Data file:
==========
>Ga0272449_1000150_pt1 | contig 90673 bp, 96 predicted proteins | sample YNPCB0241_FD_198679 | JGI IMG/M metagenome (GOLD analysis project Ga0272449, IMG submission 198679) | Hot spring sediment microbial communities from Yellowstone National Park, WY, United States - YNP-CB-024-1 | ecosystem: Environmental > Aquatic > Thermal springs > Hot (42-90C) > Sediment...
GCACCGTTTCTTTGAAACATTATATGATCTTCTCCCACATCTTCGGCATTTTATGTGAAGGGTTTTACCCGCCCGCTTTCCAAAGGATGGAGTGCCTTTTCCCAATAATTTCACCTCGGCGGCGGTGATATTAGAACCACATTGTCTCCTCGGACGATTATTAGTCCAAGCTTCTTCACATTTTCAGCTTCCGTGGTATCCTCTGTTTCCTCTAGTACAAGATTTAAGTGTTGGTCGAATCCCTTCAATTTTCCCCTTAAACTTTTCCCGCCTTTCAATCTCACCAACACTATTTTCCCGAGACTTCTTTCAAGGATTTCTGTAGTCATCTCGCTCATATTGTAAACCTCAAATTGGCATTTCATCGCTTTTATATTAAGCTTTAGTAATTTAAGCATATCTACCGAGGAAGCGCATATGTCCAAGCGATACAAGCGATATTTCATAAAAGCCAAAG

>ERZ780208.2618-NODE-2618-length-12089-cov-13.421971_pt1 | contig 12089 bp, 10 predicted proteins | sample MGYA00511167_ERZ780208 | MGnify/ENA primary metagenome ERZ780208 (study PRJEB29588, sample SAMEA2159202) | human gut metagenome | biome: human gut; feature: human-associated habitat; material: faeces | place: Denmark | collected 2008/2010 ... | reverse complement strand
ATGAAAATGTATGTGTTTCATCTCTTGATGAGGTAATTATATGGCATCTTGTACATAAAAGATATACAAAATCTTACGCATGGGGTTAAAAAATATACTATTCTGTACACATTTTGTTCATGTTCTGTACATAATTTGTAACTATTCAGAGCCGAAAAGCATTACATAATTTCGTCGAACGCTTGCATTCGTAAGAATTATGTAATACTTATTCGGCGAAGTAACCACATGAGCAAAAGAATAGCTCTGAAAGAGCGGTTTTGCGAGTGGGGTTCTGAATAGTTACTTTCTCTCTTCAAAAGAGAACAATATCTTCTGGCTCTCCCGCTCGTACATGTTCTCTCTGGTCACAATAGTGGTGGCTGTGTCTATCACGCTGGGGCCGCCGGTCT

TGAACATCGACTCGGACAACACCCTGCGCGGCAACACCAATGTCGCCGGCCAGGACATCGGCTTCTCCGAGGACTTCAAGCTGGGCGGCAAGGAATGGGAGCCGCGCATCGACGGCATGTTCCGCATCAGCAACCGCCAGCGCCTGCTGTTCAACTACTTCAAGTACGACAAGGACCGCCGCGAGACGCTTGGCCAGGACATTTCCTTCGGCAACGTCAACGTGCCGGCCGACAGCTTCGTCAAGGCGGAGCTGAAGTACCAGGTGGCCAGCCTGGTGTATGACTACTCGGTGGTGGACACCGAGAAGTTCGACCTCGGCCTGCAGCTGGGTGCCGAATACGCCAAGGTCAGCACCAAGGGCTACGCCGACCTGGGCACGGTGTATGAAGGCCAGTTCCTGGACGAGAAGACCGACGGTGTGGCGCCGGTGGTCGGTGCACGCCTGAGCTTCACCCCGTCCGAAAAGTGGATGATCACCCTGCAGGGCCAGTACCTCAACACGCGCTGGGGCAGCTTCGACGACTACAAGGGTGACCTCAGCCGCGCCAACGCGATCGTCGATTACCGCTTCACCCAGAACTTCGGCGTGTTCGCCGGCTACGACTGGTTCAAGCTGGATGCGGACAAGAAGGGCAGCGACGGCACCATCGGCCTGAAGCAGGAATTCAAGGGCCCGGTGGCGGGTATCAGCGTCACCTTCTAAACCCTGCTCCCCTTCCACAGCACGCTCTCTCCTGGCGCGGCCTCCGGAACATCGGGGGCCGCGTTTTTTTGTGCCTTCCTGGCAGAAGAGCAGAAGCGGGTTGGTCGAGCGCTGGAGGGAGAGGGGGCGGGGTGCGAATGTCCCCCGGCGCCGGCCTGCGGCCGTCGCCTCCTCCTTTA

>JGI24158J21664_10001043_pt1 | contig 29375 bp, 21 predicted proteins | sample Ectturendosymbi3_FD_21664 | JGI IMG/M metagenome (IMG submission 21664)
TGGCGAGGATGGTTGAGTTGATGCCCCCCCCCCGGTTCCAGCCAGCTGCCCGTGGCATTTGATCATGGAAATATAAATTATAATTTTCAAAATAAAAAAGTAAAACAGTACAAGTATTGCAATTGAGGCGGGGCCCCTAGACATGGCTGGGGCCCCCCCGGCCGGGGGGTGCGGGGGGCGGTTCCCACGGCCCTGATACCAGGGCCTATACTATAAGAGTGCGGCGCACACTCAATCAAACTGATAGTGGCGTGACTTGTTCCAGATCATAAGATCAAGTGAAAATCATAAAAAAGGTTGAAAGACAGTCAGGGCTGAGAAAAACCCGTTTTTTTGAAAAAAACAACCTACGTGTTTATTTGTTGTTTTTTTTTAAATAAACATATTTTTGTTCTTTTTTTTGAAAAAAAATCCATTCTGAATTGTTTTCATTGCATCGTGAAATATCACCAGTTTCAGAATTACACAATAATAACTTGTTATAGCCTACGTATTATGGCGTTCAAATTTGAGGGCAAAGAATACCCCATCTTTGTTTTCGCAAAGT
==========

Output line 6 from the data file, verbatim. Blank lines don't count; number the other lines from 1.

>JGI24158J21664_10001043_pt1 | contig 29375 bp, 21 predicted proteins | sample Ectturendosymbi3_FD_21664 | JGI IMG/M metagenome (IMG submission 21664)